An Amador County jury awarded a 6-year-old Murphys boy an $8.4 million verdict on Wednesday in a medical malpractice lawsuit against Sutter Health Sacramento Sierra Region, Valley Emergency Physicians Medical Group, a doctor, nurse and his biological family for allegedly failing to report evidence of child abuse in 2011.
Cree Miller was seven weeks old when he was first brought to the emergency department at Sutter Amador Hospital in Jackson by his teenage parents and maternal grandmother on Jan. 27, 2011, with bruises, damage to his eye and a mouthful of blood that his biological mother claimed were self-inflicted.
Three weeks later, the infant was brought back to the same hospital with bruises covering much of his body and a catastrophic spinal cord injury that left him permanently paralyzed from the chest down.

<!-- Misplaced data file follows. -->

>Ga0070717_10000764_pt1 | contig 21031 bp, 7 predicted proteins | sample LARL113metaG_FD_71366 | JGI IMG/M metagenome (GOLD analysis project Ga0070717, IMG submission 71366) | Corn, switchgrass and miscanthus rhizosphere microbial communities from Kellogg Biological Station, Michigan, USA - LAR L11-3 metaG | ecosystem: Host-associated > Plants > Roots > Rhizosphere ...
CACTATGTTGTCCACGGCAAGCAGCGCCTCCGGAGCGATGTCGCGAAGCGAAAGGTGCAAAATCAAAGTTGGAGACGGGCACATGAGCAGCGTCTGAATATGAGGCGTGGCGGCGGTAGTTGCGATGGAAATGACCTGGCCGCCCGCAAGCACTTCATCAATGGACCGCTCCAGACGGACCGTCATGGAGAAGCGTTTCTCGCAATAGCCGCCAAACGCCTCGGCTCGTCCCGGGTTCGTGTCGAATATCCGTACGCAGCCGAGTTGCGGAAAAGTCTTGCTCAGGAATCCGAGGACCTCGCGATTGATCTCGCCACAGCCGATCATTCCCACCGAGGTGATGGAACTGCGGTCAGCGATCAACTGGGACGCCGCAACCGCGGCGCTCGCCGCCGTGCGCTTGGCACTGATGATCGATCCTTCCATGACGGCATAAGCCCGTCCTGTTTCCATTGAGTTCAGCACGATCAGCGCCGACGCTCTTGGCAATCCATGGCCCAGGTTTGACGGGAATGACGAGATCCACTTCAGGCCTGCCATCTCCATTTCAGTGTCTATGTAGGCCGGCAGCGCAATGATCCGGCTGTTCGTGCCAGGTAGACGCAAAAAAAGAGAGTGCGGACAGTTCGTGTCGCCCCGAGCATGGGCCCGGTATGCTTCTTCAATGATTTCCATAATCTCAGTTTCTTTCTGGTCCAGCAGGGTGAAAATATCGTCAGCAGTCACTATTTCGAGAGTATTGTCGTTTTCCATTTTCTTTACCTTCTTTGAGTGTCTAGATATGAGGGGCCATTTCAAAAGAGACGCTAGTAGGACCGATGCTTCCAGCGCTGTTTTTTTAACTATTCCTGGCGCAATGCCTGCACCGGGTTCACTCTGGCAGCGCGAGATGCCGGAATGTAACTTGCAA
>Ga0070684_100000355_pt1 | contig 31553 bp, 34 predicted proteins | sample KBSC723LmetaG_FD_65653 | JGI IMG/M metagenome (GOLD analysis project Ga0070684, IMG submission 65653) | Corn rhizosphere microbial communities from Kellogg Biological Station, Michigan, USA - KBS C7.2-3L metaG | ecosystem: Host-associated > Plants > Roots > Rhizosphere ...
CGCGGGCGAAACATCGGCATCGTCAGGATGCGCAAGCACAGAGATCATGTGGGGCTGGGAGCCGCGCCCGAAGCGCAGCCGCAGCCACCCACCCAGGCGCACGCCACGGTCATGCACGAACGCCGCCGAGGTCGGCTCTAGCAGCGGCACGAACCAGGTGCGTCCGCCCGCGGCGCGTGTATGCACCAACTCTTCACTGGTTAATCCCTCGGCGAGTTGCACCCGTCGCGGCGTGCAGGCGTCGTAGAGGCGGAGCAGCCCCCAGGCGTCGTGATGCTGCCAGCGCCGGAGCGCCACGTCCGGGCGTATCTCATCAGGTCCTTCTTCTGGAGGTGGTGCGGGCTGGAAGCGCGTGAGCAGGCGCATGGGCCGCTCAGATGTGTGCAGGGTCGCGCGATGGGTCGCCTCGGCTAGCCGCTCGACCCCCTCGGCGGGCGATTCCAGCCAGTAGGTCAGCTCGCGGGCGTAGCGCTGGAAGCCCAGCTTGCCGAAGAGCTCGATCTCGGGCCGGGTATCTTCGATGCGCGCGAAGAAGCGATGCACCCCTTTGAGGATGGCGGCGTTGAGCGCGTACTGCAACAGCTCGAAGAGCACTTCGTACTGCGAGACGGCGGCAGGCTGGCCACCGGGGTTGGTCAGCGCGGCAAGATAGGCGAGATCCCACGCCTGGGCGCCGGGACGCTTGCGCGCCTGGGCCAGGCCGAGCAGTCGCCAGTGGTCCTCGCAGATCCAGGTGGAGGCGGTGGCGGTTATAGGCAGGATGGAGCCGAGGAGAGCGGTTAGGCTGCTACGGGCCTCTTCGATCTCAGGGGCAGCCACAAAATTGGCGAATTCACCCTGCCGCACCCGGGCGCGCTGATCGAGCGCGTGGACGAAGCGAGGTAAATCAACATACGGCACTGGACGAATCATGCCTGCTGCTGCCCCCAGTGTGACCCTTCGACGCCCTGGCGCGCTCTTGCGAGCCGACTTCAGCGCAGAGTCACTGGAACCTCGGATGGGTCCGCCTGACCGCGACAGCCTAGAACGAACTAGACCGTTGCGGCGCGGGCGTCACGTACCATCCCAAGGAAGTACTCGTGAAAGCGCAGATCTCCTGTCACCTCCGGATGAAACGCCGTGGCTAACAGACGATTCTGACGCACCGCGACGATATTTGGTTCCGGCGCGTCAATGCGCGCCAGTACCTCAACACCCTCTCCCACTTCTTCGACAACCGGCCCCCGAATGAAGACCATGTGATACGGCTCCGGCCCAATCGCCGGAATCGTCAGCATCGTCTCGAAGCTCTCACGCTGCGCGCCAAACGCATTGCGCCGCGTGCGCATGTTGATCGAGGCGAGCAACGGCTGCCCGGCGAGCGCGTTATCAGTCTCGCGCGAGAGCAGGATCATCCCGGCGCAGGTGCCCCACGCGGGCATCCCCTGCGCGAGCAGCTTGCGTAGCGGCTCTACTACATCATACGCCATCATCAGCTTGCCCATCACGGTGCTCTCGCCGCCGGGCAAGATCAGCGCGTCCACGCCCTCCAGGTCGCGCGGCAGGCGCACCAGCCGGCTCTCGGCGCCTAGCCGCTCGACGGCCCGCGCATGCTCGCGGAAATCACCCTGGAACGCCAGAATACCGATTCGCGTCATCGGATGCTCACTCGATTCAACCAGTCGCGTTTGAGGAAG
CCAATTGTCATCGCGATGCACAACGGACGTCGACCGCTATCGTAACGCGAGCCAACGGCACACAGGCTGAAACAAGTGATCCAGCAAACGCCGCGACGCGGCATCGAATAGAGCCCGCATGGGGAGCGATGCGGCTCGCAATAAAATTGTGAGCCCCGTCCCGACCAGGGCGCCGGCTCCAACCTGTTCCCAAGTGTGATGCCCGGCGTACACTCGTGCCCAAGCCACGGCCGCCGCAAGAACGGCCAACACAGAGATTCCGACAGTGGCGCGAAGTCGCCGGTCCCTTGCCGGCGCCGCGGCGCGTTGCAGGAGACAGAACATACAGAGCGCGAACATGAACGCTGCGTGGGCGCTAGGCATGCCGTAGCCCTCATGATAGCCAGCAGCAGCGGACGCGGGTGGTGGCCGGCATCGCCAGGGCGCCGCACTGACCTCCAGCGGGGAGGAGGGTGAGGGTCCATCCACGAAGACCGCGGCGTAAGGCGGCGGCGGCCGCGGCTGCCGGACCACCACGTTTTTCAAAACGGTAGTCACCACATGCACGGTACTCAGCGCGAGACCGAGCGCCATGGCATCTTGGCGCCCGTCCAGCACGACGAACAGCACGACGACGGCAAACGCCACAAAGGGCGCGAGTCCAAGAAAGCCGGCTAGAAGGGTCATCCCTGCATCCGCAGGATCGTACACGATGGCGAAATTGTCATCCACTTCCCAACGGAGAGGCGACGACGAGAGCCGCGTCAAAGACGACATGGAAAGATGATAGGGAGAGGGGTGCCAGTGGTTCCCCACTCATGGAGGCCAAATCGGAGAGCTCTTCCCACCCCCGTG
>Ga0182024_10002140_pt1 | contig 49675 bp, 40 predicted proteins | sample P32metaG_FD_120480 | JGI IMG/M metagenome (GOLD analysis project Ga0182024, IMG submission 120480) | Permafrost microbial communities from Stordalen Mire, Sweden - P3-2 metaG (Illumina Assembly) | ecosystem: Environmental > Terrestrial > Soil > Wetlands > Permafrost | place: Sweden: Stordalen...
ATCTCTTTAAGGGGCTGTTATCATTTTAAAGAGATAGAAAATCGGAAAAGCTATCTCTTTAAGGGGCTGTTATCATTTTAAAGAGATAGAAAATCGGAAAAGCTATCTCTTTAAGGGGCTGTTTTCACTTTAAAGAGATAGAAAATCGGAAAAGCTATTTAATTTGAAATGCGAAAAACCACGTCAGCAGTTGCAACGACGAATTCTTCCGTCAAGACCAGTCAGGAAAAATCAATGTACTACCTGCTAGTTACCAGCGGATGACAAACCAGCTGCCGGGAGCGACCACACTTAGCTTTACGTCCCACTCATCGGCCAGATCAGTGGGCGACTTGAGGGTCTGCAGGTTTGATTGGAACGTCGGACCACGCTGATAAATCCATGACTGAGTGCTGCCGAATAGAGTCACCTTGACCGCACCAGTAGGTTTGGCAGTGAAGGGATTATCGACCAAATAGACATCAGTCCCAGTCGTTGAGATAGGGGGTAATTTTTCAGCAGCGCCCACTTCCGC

Calaveras County Child Protective Services stepped in after Cree’s second trip to the emergency room and removed the boy from his biological family’s home in West Point, but Sonora attorney Jennifer Lothert said the permanent damage he suffered could have been avoided had the medical team called CPS after the first visit as required by California law.
“Picking up the phone and calling CPS is critical and can save a kid’s life,” Lothert said. “We really feel like that would have saved Cree the use of his legs for the rest of his life.”
Examples of mandated reporters who face possible criminal and civil liability for neglecting to report instances of suspected child abuse include teachers, social workers, school administrators, youth center coordinators, medical professionals, firefighters and law enforcement officers.
The award given to Cree by the jury is believed to be the largest verdict in Amador County history, according to Lothert.